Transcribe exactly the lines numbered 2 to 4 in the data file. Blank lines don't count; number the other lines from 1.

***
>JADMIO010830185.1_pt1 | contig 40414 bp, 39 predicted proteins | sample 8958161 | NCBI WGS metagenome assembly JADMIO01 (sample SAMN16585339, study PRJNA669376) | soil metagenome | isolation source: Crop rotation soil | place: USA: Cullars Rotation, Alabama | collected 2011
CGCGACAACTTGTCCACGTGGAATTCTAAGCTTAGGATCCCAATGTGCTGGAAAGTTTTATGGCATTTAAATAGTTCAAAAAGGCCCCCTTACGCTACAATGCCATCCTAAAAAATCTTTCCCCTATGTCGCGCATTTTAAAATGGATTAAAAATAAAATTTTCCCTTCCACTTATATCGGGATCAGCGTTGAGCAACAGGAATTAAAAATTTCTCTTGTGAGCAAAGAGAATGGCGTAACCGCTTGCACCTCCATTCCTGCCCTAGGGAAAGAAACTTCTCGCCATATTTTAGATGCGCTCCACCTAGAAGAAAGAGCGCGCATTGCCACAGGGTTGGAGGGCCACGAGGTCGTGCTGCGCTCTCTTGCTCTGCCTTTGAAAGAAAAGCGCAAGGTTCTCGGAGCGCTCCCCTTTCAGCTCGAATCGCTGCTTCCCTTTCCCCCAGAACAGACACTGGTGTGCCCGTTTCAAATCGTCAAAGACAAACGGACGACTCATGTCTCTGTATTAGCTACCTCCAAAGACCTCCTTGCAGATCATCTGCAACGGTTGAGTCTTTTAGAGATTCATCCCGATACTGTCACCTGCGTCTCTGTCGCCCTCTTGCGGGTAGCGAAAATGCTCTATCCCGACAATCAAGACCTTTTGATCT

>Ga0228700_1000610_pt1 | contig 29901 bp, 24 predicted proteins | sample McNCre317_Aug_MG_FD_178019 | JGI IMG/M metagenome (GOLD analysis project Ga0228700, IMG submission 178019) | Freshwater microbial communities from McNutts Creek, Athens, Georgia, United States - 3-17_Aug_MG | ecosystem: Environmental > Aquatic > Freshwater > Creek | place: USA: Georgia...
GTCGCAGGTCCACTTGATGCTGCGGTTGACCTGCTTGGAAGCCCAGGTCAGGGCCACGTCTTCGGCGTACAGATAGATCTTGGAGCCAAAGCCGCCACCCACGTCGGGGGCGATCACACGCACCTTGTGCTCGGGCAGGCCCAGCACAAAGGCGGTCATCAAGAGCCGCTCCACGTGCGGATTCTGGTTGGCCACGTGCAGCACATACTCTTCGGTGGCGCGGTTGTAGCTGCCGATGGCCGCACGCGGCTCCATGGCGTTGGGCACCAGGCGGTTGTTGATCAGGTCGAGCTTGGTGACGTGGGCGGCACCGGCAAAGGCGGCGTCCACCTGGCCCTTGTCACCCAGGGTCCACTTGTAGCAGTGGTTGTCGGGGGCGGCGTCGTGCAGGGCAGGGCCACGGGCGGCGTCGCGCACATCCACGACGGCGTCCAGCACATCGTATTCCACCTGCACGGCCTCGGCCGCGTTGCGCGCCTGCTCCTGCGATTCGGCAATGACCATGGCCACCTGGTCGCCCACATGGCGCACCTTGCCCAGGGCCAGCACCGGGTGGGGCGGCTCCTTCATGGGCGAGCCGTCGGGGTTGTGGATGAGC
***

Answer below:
CGCGACAACTTGTCCACGTGGAATTCTAAGCTTAGGATCCCAATGTGCTGGAAAGTTTTATGGCATTTAAATAGTTCAAAAAGGCCCCCTTACGCTACAATGCCATCCTAAAAAATCTTTCCCCTATGTCGCGCATTTTAAAATGGATTAAAAATAAAATTTTCCCTTCCACTTATATCGGGATCAGCGTTGAGCAACAGGAATTAAAAATTTCTCTTGTGAGCAAAGAGAATGGCGTAACCGCTTGCACCTCCATTCCTGCCCTAGGGAAAGAAACTTCTCGCCATATTTTAGATGCGCTCCACCTAGAAGAAAGAGCGCGCATTGCCACAGGGTTGGAGGGCCACGAGGTCGTGCTGCGCTCTCTTGCTCTGCCTTTGAAAGAAAAGCGCAAGGTTCTCGGAGCGCTCCCCTTTCAGCTCGAATCGCTGCTTCCCTTTCCCCCAGAACAGACACTGGTGTGCCCGTTTCAAATCGTCAAAGACAAACGGACGACTCATGTCTCTGTATTAGCTACCTCCAAAGACCTCCTTGCAGATCATCTGCAACGGTTGAGTCTTTTAGAGATTCATCCCGATACTGTCACCTGCGTCTCTGTCGCCCTCTTGCGGGTAGCGAAAATGCTCTATCCCGACAATCAAGACCTTTTGATCT

>Ga0228700_1000610_pt1 | contig 29901 bp, 24 predicted proteins | sample McNCre317_Aug_MG_FD_178019 | JGI IMG/M metagenome (GOLD analysis project Ga0228700, IMG submission 178019) | Freshwater microbial communities from McNutts Creek, Athens, Georgia, United States - 3-17_Aug_MG | ecosystem: Environmental > Aquatic > Freshwater > Creek | place: USA: Georgia...
GTCGCAGGTCCACTTGATGCTGCGGTTGACCTGCTTGGAAGCCCAGGTCAGGGCCACGTCTTCGGCGTACAGATAGATCTTGGAGCCAAAGCCGCCACCCACGTCGGGGGCGATCACACGCACCTTGTGCTCGGGCAGGCCCAGCACAAAGGCGGTCATCAAGAGCCGCTCCACGTGCGGATTCTGGTTGGCCACGTGCAGCACATACTCTTCGGTGGCGCGGTTGTAGCTGCCGATGGCCGCACGCGGCTCCATGGCGTTGGGCACCAGGCGGTTGTTGATCAGGTCGAGCTTGGTGACGTGGGCGGCACCGGCAAAGGCGGCGTCCACCTGGCCCTTGTCACCCAGGGTCCACTTGTAGCAGTGGTTGTCGGGGGCGGCGTCGTGCAGGGCAGGGCCACGGGCGGCGTCGCGCACATCCACGACGGCGTCCAGCACATCGTATTCCACCTGCACGGCCTCGGCCGCGTTGCGCGCCTGCTCCTGCGATTCGGCAATGACCATGGCCACCTGGTCGCCCACATGGCGCACCTTGCCCAGGGCCAGCACCGGGTGGGGCGGCTCCTTCATGGGCGAGCCGTCGGGGTTGTGGATGAGC